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Clean Elections

March 29, 2007

I’ve alluded to it in this space before: if you believe that we are so deeply divided along party lines, that our leaders can’t possibly work together successfully, you might take a look at how effectively the two-and-only-two party political system is protected by those in power who were put there by the two political parties.

Case in point.

First Your Montag should acknowledge two — what may seem at first — contradictory views I hold:

  1. The financing of elections is flawed.
  2. Maine’s Clean Election law is flawed.

Indeed, money buys way too much influence with our leaders. However, Clean Elections — Version x.0 beta, isn’t the answer.

Lawmakers are looking to upgrade the Clean Elections system in Maine. Here is the lead paragraph of an article on the debate:

Maine taxpayers gave gubernatorial candidates more than $3 million for campaigns last year. Just imagine what the cost might have been if more than four candidates had qualified for money from the state’s Clean Election Fund. [Portland Press Herald: Election funding may get stricter]

And imagine what the cost might have been if the incumbent candidate, Democrat John Baldacci hadn’t gamed the system by letting donors— (I believe the Democratic Governors Association played a large role here, if I remember correctly) —outside his campaign spend the advertising dollars, thus limiting the matching funds paid out to his Clean Elections opponents. The result of this being that he, the Dem candidate, had plenty of television ads and message proliferation; and the Republican candidate— who was a Clean Election beneficiary but also got help from the Republican Governors Association, (if I remember correctly) —likewise enjoyed decent television ad time and message proliferation; while the other Clean Elections candidates, (a Green and an Independent,) languished with relatively minuscule television budgets and suffered in the name/message proliferation department.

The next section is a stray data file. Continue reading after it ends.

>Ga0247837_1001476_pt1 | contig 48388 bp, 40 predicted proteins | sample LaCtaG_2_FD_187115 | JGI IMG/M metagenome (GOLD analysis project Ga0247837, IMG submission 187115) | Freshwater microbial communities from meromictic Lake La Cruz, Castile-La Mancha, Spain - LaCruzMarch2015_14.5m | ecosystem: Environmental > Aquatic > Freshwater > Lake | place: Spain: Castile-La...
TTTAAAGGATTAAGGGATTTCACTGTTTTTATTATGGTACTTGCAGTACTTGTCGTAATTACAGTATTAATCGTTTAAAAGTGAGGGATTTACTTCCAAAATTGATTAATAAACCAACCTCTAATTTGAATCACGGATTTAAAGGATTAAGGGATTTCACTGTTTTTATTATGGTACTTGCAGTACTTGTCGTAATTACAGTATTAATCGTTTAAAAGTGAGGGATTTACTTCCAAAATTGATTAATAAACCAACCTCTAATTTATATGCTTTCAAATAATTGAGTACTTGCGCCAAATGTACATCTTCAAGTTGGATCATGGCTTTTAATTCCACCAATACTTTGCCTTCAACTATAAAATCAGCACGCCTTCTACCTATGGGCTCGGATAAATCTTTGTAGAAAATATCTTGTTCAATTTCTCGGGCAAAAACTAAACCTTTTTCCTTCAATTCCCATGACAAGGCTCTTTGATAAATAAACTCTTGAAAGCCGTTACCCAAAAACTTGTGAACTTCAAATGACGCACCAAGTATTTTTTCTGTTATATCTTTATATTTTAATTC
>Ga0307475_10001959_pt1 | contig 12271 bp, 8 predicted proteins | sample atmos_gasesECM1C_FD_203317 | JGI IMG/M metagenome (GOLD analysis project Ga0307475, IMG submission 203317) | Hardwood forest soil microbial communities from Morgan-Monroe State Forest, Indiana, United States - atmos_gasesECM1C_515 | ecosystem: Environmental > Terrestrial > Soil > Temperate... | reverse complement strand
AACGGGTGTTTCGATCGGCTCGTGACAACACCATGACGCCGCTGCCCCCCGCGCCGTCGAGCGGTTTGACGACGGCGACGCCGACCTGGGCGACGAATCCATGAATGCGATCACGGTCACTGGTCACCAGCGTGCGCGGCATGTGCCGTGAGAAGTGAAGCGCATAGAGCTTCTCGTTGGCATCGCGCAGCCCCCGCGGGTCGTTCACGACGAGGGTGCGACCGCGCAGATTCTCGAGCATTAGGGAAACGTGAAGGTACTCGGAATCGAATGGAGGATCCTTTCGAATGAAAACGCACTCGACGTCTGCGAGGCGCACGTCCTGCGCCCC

See how that works?

So, yes. The Clean Elections law needs to be overhauled. No, it isn’t because it costs taxpayers $3 million every fourth year in Gubernatorial campaigns. (What’s that amount to in a $6.7 billion/year state budget, really?) What of the changes being discussed now? Your Montag will be surprised if they don’t do exactly what opponents of the proposed changes are paraphrased as saying in the article:

…tougher rules would disenfranchise independent candidates, who lack a party apparatus to help them qualify, and give political parties a stranglehold on the electoral system.

See how that works?

And here’s a little side-bar for you, the grassroots Dems who told me, “A vote for LaMarche (the Green candidate) is a vote for Woodcock (the Republican candidate.)” Or to make this post a little more relatable to the non-Mainers, “A vote for Nader is a vote for Bush.” Or to make this post a little more relatable to non-liberals, “A vote for Perot is a vote for Clinton.”

The answer to all three of these statements is the same: “No it isn’t.”

[Rage continued below the fold.]

A two-party political system fueled by money and slick marketing campaigns is not representative of the populous, and let’s be honest, isn’t all that democratic.

[Allow me, Dear Reader to use the weasel-words “some say” here, so I don’t have to hunt down a quote to back it up…]

Some even say that it is unethical to participate in such an undemocratic arrangement, thus legitimizing it as a ‘free and fair’ election.

So, to the extent that the disenchanted-by-the-two-and-only-two party system might not yet be ready to give up on voting altogether, it is important to recognize that: No. Voting for one person is not voting for another person altogether.

Don’t you put that burden on me.

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